Wow! I have utilized 20 of the 100 tools for learning, which seems very low to me. This list inspires me to try some new tools . I was surprised by how many tools seem so basic to me that I would not have expected them to be on the list. I felt almost as if I had taken these tools for granted or as if I have used them so much that they don't seem like tools anymore, when in fact, that means they are the tools that I use the most! I am happy to say that I have added several new tools to my repertoire from my enrollment in my Technology in Kinesiology class over the last three weeks, and I feel proud of getting out of my "safety" bubble. I have attached the link to the "Top 100 Tools for Learning," below.
Prior to taking my Technology in Kinesiology, I had been contemplating creating a website and also about creating a twitter account, both for professional use. I was hesitant in creating both of these tools simply because the unknown of both. I didn't picture myself as someone who would us the word "tweet", or as someone who was techy enough to have a website. Fast forward three weeks into my technology course, and I have a rough, (but steadily improving), professional website, and I also have atwitter account.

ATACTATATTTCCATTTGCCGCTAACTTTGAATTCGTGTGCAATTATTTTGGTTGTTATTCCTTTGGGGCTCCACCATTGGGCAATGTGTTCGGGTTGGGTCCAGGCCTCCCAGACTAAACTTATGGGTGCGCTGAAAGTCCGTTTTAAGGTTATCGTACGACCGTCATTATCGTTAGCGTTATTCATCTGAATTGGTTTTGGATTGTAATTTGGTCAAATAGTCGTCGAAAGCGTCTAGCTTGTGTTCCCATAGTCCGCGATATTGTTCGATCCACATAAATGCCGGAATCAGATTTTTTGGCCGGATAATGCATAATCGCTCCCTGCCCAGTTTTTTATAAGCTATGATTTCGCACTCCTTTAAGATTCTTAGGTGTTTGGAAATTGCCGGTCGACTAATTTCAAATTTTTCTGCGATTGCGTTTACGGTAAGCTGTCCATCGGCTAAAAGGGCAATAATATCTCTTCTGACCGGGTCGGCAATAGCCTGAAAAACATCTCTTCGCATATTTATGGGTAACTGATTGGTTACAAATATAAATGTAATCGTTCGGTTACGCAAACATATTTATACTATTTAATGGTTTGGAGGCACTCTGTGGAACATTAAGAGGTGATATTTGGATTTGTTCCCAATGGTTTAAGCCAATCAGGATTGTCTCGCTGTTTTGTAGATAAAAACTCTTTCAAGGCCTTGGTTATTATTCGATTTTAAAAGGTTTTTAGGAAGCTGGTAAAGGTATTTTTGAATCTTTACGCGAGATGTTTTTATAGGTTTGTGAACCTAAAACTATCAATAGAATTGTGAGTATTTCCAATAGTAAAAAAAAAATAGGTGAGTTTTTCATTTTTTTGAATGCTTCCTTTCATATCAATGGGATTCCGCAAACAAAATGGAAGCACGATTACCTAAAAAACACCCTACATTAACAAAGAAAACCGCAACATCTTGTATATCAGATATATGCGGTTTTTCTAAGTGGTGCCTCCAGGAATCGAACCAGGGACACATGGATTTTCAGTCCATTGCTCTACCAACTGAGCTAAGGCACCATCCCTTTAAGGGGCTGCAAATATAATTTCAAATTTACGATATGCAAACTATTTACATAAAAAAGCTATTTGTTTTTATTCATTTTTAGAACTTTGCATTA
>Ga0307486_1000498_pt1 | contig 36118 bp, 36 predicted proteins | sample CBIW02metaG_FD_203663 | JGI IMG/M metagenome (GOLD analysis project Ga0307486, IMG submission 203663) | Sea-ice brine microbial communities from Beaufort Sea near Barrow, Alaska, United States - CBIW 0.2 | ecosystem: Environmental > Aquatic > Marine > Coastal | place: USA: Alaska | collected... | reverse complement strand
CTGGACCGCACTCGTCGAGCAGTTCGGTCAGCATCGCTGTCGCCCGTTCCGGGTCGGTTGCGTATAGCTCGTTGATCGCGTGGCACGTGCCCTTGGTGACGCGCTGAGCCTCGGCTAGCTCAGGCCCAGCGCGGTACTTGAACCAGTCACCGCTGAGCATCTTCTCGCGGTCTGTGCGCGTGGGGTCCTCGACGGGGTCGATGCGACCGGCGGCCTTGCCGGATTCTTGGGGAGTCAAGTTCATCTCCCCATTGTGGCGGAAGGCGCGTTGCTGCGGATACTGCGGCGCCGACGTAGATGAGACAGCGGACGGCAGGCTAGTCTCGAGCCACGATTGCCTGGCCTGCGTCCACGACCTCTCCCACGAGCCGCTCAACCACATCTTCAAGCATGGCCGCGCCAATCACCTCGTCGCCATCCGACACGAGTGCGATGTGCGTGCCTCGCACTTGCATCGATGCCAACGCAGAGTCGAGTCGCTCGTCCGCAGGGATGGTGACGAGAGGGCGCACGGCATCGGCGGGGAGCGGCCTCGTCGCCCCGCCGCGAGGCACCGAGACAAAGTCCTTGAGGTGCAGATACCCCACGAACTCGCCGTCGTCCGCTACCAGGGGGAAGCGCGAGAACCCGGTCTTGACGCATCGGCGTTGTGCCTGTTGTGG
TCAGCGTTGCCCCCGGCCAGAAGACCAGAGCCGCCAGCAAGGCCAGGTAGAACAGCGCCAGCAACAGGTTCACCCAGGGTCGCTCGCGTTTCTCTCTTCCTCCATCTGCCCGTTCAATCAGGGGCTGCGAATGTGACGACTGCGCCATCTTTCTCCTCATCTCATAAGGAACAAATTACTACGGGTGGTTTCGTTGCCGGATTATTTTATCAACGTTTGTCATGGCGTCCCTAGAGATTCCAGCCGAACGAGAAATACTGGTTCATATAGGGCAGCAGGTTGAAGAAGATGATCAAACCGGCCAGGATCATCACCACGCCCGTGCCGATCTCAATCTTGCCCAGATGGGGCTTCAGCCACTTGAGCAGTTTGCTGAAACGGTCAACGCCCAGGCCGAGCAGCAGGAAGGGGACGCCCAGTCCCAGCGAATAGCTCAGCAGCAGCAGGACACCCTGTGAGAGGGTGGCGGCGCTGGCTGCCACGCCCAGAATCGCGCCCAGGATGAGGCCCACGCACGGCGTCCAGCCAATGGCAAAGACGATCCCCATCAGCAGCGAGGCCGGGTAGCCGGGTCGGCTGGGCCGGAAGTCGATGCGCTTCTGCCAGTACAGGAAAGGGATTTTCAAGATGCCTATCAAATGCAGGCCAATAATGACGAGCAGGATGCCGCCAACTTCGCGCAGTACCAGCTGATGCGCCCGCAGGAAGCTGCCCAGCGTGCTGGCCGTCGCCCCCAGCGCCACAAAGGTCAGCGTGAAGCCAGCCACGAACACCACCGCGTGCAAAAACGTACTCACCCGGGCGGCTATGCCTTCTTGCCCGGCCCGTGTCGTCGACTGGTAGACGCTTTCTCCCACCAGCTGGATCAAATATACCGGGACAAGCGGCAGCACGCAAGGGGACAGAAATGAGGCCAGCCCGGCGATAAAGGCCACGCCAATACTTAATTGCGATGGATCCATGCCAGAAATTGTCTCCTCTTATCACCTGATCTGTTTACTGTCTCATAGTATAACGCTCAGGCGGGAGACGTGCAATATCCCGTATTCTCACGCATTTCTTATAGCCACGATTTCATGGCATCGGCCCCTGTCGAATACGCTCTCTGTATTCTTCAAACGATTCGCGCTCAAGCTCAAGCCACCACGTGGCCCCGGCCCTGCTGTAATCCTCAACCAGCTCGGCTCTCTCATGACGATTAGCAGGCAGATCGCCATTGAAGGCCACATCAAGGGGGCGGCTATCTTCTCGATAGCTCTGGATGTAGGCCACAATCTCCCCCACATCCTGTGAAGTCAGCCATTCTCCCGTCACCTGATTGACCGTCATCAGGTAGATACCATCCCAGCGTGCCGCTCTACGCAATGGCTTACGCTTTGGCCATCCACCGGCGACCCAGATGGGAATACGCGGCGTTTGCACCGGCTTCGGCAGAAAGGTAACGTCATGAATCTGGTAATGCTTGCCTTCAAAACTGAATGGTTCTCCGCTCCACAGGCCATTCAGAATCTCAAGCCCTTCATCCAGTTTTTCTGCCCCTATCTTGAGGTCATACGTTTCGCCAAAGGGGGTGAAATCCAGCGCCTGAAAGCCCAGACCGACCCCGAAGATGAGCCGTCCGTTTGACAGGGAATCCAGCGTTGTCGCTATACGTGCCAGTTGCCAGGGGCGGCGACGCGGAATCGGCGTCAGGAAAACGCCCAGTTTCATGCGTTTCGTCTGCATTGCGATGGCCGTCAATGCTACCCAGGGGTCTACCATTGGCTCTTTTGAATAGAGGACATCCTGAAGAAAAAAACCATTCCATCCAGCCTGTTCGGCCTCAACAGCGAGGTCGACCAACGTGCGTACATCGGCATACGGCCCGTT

Thus far, I have used my twitter mainly as a forum to communicate with some of my track athletes, and as a way to communicate about a gofundme account that our track team created. I picture utziaing
Buzzetto-More, N. A. (2012). Social Networking in Undergraduate Education. Interdisciplinary Journal of Information, Knowledge, and Management, 7. Retrieved January 8, 2013, from http://www.ijikm.org/Volume7/IJIKMv7p063-090Buzzetto611.pdf
The article "Social Networking in Undergraduate Education," explored the use of Facebook as an educational tool for Undergraduate classes at an unnamed university. The findings of the study, lead mostly by attitude surveys following the programs, were that students generally agreed that when used for classes, Facebook helped to build a sense of community within a learning environment, enhanced the learning process, made classes more interesting, fostered student engagement, enhanced class discussions, and a majority of students reported that they preferred Facebook discussions over the Blackboard discussions.